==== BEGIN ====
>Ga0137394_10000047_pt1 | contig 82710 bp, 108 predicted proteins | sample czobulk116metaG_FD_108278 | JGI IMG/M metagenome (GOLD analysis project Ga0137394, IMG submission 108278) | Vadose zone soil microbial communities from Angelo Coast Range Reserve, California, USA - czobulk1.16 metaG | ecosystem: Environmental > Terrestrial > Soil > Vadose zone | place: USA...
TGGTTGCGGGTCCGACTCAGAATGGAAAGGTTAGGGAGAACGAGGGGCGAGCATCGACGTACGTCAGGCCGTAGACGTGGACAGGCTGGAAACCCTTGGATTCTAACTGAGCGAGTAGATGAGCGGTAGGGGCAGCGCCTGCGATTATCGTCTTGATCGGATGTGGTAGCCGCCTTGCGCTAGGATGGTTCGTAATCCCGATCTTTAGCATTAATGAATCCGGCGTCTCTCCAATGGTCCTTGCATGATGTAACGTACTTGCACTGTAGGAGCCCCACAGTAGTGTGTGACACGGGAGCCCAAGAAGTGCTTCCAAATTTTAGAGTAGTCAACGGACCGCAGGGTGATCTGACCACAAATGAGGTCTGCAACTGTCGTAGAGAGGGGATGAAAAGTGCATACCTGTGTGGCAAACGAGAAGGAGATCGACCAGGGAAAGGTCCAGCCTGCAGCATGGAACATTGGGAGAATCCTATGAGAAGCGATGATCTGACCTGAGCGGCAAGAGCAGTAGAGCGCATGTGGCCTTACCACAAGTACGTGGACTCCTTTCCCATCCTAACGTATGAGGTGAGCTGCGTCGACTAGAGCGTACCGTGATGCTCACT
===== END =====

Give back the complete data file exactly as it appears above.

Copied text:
>Ga0137394_10000047_pt1 | contig 82710 bp, 108 predicted proteins | sample czobulk116metaG_FD_108278 | JGI IMG/M metagenome (GOLD analysis project Ga0137394, IMG submission 108278) | Vadose zone soil microbial communities from Angelo Coast Range Reserve, California, USA - czobulk1.16 metaG | ecosystem: Environmental > Terrestrial > Soil > Vadose zone | place: USA...
TGGTTGCGGGTCCGACTCAGAATGGAAAGGTTAGGGAGAACGAGGGGCGAGCATCGACGTACGTCAGGCCGTAGACGTGGACAGGCTGGAAACCCTTGGATTCTAACTGAGCGAGTAGATGAGCGGTAGGGGCAGCGCCTGCGATTATCGTCTTGATCGGATGTGGTAGCCGCCTTGCGCTAGGATGGTTCGTAATCCCGATCTTTAGCATTAATGAATCCGGCGTCTCTCCAATGGTCCTTGCATGATGTAACGTACTTGCACTGTAGGAGCCCCACAGTAGTGTGTGACACGGGAGCCCAAGAAGTGCTTCCAAATTTTAGAGTAGTCAACGGACCGCAGGGTGATCTGACCACAAATGAGGTCTGCAACTGTCGTAGAGAGGGGATGAAAAGTGCATACCTGTGTGGCAAACGAGAAGGAGATCGACCAGGGAAAGGTCCAGCCTGCAGCATGGAACATTGGGAGAATCCTATGAGAAGCGATGATCTGACCTGAGCGGCAAGAGCAGTAGAGCGCATGTGGCCTTACCACAAGTACGTGGACTCCTTTCCCATCCTAACGTATGAGGTGAGCTGCGTCGACTAGAGCGTACCGTGATGCTCACT